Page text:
Samsung Ships 16 Fixes In July Security Patch Update

Samsung has officially announced the contents of its July security patch, and Galaxy owners with current handsets can expect to see 16 Samsung-specific fixes this time around, on top of the security fixes that Google has on offer. The fixes are incorporated into the July 5, 2017 Android Security Bulletin for maximum possible security. Most of the fixes on offer in Samsung's patch for this month center around buffer overflows and memory management, and take care of under-the-hood security issues that a typical user wouldn't notice unless somebody used them to access their device. The only true user-facing fix this time around is for a bug in Galaxy devices still running Android 4.4 KitKat, in which the lock screen PIN code entry cursor can be in the wrong place.

Of the 16 fixes from Samsung in this patch, only 9 could be disclosed. The rest are considered too dangerous to have information about them floating around before it can be reasonably expected that all affected devices have gotten their patches. The nine fixes that are disclosed in the patch notes do not include any technical details, for obvious reasons. Skipping the aforementioned KitKat PIN lock bug, the most critical is a bug that allows illegal access to a device's memory cache due to a boundary issue. The severity of that one is medium, as is a bug with size and capacity confirmation that can cause a buffer overflow. Those two fixes affect phones running Android 6.0 (Marshmallow) and 7.0 (Nougat).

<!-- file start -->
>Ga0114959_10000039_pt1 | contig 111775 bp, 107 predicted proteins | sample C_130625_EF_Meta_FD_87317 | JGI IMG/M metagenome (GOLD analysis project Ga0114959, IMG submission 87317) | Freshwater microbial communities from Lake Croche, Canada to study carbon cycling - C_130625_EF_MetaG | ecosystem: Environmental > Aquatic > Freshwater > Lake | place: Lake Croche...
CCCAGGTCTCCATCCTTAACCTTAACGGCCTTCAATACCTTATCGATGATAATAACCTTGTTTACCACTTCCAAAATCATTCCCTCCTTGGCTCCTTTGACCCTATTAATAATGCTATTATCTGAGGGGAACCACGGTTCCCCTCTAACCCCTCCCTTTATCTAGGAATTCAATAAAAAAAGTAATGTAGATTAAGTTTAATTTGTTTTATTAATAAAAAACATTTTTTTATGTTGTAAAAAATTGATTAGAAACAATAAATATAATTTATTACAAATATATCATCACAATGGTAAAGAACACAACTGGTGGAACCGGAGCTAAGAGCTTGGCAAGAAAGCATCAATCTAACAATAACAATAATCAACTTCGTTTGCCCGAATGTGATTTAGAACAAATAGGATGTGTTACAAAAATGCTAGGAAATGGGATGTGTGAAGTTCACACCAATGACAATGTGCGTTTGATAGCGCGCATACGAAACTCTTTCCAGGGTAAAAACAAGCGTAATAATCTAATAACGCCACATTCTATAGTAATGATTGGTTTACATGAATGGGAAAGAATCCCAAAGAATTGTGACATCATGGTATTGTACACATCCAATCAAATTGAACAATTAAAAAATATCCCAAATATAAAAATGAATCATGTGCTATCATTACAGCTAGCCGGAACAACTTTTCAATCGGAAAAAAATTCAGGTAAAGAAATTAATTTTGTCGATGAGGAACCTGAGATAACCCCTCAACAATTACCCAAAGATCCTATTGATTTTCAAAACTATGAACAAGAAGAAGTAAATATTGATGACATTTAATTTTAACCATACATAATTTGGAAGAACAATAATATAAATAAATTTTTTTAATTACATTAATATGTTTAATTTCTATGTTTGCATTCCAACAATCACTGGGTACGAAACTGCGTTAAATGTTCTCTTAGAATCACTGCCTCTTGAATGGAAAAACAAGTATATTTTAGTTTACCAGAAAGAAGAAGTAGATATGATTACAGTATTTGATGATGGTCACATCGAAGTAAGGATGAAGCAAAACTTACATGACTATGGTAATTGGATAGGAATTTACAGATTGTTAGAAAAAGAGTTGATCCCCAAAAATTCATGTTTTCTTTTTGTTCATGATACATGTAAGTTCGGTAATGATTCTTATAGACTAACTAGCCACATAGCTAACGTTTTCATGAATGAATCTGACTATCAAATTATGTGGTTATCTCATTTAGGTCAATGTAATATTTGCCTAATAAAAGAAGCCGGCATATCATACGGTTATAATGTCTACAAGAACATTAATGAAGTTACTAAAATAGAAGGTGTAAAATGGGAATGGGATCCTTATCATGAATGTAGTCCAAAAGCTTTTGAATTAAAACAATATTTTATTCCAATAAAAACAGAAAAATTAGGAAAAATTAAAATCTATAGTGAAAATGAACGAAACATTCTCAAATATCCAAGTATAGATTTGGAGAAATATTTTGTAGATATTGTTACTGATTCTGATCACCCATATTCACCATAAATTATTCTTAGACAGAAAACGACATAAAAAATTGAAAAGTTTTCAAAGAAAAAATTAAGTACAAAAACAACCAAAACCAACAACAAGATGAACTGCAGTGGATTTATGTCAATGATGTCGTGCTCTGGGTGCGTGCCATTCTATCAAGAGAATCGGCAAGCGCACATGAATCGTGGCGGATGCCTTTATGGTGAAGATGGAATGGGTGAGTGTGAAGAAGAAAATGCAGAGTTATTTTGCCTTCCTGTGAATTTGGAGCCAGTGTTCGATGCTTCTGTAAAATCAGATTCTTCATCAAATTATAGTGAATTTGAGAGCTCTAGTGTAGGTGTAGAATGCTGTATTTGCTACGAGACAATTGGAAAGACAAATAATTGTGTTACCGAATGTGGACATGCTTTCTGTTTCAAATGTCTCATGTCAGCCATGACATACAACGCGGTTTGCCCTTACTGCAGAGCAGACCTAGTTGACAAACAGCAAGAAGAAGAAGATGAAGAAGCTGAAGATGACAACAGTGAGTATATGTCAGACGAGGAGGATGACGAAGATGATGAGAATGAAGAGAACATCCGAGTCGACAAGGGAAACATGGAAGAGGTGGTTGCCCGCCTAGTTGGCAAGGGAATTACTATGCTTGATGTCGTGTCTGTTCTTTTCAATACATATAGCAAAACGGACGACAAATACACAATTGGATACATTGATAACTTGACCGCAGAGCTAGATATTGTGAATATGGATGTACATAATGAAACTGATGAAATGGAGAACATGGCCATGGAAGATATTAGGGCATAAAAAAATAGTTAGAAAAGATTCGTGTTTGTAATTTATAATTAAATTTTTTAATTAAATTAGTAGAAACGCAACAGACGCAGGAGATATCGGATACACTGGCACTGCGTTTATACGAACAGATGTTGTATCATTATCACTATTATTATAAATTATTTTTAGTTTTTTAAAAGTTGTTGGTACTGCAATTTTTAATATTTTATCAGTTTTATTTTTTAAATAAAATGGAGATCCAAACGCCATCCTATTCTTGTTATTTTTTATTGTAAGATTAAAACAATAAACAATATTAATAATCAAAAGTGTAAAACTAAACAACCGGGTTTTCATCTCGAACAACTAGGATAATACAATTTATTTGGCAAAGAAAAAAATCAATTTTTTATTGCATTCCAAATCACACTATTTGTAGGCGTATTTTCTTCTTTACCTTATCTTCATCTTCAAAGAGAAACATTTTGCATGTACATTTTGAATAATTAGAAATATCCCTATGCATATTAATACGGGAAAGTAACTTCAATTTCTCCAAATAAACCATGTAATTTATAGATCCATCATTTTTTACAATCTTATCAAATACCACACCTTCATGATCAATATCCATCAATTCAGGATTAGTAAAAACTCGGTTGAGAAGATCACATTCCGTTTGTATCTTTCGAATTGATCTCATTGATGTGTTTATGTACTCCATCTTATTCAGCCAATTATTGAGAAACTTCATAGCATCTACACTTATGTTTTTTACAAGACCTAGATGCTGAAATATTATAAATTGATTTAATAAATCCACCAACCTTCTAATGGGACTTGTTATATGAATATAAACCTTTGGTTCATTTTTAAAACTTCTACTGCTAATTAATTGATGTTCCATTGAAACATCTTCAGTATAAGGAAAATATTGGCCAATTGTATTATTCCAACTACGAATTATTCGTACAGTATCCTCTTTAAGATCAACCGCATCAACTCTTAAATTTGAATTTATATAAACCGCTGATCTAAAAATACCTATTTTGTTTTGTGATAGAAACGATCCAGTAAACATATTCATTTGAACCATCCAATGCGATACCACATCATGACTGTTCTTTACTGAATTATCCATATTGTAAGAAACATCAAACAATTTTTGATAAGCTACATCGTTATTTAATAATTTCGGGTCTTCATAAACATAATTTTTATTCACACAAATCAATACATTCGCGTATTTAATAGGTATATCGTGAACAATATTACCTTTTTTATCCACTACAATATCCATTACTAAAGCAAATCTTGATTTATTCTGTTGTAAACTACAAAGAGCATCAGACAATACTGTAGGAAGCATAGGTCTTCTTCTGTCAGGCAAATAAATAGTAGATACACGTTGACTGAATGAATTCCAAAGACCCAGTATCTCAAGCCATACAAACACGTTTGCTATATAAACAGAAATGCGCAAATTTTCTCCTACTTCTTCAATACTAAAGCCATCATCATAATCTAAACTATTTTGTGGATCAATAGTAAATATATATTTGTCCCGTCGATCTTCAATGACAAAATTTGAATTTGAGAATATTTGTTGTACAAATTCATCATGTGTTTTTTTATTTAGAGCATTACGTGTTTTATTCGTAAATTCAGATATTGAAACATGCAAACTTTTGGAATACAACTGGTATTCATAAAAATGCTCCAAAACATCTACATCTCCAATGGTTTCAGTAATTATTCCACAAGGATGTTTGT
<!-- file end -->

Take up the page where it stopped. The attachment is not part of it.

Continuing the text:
On the low priority spectrum, there is a fix for a bug with the AdaptiveDisplayColorService that could cause a crash on devices running KitKat and higher. Another buffer overflow fix, this one concerning size verification in data going in and out of process_cipher_tdea, affects phones on Marshmallow and Nougat. A group of four separate fixes involving the NullPointerException process prevent a bug that could be exploited to crash a device with a DDoS attack, but this bug was only present in phones running Nougat. This leaves 7 bugs undisclosed in the report. Owners of recent Samsung smartphones and tablets can expect the July security patch containing these fixes to start hitting their devices in the next few weeks, depending on their device and carrier variant, if applicable. Some models, such as certain carrier variants of the Galaxy S7 family, just got their June patches recently.

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